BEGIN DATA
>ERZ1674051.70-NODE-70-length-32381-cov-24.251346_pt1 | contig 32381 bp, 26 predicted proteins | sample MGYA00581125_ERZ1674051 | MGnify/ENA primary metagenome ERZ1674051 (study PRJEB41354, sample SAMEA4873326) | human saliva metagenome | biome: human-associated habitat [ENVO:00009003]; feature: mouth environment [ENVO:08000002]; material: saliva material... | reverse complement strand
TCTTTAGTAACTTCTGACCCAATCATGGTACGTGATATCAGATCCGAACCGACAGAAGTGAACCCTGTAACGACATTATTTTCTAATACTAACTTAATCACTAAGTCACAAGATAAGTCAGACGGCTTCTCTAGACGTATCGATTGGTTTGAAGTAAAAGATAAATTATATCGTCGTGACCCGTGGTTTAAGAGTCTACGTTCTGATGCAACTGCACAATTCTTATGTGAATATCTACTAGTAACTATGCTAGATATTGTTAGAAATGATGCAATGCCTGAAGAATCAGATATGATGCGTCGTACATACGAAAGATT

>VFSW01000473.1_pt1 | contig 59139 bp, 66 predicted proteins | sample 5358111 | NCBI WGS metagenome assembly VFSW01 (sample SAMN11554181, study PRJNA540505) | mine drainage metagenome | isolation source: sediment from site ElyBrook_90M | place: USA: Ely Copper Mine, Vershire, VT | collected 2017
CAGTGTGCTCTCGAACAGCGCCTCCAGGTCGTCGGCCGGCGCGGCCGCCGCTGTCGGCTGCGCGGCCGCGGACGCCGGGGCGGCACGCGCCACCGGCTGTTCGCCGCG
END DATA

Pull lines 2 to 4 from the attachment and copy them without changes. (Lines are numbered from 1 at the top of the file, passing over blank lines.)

TCTTTAGTAACTTCTGACCCAATCATGGTACGTGATATCAGATCCGAACCGACAGAAGTGAACCCTGTAACGACATTATTTTCTAATACTAACTTAATCACTAAGTCACAAGATAAGTCAGACGGCTTCTCTAGACGTATCGATTGGTTTGAAGTAAAAGATAAATTATATCGTCGTGACCCGTGGTTTAAGAGTCTACGTTCTGATGCAACTGCACAATTCTTATGTGAATATCTACTAGTAACTATGCTAGATATTGTTAGAAATGATGCAATGCCTGAAGAATCAGATATGATGCGTCGTACATACGAAAGATT

>VFSW01000473.1_pt1 | contig 59139 bp, 66 predicted proteins | sample 5358111 | NCBI WGS metagenome assembly VFSW01 (sample SAMN11554181, study PRJNA540505) | mine drainage metagenome | isolation source: sediment from site ElyBrook_90M | place: USA: Ely Copper Mine, Vershire, VT | collected 2017
CAGTGTGCTCTCGAACAGCGCCTCCAGGTCGTCGGCCGGCGCGGCCGCCGCTGTCGGCTGCGCGGCCGCGGACGCCGGGGCGGCACGCGCCACCGGCTGTTCGCCGCG